6h Aliya: Hashem summoned Moshe to ascend the mountain and instructed him to re-emphasize the prohibition against anyone ascending the mountain during Revelation. Moshe descends and discharges G-d's wishes. With Moshe standing among the people at the foot of the mountain, Hashem spoke the Ten Commandments to the entire people.
7th Aliya: This last Aliya describes the reaction of the nation to Revelation. In 20:19, the Pasuk factually states that the Bnai Yisroel (Jewish Nation) collectively heard G-d speak. It is among the most fundamentally important statements in the entire Torah. The Parsha concludes with the three commandments regarding the Mizbeach (Altar).

Summary of The Haftorah:
Haftorah Yisro
Yishaya 6 - 7

This week's Haftorah is from Yishaya 6 and 7. Continuing the theme of Revelation, the Haftorah recounts the famed vision known as Maaseh Hamerkavah - the vision of Hashem as He sits upon His throne surrounded by various angels singing His praises.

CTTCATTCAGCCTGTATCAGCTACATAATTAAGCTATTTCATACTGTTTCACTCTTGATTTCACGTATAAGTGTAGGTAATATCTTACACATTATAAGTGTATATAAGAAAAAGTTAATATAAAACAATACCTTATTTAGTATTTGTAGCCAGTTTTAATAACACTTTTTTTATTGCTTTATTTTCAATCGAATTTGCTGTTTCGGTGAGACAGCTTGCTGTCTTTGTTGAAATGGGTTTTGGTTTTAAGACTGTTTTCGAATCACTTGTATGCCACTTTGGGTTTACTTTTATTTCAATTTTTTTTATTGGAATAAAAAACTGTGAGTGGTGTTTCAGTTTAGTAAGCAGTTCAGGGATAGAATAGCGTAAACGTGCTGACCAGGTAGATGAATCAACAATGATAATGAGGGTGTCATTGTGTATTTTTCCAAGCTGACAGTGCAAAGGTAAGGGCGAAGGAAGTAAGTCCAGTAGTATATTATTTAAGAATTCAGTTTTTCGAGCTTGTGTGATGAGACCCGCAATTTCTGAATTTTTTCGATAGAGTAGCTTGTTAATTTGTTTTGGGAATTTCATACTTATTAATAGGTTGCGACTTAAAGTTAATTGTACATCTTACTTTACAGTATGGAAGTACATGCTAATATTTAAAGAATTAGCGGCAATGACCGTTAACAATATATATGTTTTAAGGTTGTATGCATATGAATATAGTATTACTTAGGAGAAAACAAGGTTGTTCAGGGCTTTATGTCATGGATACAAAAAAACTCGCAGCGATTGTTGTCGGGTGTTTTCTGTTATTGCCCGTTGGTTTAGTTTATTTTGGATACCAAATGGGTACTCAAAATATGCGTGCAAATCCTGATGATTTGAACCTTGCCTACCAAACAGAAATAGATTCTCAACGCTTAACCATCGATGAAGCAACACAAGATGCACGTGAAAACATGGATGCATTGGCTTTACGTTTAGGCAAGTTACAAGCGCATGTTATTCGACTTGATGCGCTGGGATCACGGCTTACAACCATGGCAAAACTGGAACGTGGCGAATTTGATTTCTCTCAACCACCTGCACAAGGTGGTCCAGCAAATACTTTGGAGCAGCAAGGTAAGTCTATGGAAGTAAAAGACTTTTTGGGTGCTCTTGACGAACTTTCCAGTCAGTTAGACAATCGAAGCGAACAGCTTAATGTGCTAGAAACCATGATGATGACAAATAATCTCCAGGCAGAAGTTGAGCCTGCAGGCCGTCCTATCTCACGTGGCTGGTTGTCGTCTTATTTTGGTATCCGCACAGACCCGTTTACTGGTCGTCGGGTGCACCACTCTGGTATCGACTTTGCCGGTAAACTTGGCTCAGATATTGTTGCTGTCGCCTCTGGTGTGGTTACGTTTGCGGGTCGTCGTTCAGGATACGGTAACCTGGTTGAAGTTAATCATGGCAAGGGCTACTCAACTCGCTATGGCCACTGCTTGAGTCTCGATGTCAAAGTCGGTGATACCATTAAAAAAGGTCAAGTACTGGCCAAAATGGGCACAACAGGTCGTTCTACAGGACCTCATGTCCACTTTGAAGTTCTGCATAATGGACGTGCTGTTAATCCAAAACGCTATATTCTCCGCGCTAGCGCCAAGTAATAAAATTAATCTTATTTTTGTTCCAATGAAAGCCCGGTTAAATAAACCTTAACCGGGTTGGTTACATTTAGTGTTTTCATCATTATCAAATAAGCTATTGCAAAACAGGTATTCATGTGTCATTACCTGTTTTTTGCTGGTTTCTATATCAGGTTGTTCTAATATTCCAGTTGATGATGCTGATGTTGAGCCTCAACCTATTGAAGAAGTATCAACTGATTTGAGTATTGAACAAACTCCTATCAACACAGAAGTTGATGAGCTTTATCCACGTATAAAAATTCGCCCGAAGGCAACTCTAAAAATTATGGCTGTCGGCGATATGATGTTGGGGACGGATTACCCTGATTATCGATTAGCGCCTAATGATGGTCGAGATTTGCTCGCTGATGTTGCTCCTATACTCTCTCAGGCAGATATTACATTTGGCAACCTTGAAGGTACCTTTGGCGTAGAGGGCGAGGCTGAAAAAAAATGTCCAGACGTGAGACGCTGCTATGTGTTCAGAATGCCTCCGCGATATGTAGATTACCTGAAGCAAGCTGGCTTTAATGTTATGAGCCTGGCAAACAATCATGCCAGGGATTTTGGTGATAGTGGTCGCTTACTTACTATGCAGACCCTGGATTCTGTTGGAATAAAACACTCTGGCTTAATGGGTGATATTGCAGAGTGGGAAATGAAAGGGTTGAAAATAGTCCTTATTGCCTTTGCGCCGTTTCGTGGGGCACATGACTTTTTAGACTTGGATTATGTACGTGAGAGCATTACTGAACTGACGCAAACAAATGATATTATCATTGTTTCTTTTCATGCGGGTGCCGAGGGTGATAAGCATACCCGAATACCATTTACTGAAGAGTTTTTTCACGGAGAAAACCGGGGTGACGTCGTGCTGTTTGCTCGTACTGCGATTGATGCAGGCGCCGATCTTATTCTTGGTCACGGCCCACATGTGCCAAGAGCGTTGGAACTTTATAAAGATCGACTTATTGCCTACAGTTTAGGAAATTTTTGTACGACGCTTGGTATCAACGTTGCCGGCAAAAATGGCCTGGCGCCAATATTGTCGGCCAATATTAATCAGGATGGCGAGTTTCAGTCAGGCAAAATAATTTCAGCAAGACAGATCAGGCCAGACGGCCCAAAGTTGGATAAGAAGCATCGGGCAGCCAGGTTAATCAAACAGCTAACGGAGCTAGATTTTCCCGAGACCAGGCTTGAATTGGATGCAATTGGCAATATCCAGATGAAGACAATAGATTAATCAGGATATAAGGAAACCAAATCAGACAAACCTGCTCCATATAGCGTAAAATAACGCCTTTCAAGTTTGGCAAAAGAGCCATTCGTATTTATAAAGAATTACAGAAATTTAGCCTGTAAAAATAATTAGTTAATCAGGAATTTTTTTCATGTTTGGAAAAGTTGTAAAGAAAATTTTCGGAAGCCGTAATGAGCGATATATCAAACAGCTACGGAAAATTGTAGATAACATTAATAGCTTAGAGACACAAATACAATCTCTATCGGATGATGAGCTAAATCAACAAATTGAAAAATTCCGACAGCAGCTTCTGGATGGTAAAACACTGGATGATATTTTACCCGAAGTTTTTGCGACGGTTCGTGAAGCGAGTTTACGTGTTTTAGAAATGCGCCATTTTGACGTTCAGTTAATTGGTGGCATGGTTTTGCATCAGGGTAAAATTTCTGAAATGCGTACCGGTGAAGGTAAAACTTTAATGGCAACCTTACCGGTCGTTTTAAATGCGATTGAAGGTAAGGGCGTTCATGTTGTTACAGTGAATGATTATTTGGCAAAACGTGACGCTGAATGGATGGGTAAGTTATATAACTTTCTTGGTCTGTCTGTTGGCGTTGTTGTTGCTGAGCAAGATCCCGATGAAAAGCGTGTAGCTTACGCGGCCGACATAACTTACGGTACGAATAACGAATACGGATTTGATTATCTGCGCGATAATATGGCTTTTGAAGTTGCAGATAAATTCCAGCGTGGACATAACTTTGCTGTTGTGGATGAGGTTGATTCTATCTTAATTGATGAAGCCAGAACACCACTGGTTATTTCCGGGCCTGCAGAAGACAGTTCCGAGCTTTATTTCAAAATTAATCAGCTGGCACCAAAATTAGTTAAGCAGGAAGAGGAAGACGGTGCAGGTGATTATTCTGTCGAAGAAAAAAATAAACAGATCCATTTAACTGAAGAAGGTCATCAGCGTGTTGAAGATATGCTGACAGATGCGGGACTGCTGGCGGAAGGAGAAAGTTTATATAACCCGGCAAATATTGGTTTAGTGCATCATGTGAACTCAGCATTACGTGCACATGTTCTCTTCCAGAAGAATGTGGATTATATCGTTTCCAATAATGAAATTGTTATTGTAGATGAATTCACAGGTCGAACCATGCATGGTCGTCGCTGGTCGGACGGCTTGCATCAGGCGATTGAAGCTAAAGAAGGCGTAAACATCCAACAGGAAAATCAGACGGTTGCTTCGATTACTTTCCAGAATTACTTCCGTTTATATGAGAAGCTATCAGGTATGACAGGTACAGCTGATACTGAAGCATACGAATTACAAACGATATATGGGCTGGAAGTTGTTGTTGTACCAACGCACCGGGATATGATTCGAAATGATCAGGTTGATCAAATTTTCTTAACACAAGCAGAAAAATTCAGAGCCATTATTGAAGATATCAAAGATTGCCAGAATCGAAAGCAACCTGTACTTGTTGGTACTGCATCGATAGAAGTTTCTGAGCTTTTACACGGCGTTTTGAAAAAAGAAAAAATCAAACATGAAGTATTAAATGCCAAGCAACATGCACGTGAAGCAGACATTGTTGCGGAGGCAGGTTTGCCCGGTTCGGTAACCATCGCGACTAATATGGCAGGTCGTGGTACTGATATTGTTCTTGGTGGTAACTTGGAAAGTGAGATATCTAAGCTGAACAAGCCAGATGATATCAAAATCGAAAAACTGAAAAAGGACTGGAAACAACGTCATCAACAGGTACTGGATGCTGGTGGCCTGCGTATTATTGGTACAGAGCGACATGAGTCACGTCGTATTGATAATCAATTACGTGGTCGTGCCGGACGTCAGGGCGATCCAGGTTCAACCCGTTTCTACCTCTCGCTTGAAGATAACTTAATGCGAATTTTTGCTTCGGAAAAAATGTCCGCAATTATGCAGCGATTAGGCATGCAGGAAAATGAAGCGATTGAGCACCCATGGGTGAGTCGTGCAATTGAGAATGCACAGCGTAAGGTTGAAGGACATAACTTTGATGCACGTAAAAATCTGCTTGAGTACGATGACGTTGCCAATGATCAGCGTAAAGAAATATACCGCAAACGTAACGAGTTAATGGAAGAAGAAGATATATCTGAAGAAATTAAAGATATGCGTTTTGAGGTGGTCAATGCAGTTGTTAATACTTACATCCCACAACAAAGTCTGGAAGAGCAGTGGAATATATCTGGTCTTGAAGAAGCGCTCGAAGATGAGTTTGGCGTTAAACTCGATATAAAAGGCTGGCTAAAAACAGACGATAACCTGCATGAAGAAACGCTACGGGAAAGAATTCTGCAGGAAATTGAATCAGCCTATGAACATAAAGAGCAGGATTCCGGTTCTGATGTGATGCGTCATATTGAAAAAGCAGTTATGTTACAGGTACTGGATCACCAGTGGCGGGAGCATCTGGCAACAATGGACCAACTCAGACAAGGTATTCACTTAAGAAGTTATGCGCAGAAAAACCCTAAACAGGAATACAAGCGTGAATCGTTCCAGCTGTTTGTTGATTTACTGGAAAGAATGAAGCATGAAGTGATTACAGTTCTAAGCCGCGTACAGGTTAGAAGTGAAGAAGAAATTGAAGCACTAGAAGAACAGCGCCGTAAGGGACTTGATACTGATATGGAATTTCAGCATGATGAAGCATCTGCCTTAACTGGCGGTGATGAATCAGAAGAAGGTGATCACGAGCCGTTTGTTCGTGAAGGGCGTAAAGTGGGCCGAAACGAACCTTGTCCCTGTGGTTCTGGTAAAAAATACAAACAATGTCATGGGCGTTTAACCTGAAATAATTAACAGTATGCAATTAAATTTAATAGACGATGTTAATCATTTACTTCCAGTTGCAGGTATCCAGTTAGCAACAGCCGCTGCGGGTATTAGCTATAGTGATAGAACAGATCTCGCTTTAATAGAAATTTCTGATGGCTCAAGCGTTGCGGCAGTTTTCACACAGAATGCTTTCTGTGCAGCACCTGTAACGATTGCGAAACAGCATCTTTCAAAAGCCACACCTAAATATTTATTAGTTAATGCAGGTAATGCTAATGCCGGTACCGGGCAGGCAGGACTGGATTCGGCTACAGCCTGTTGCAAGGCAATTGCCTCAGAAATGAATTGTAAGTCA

Yishaya prophesied during the reign of Achaz, the King of Yehudah. This vision is repeated in greater detail in Yechezkel, and is usually associated with Yechezkel, rather than Yishaya. However, in this awesome vision, Yishaya is told of the eventual destruction of Yerushalayim. He is sent to relate this prophecy to the new King Achaz, who would prove to be an evil and wicked monarch.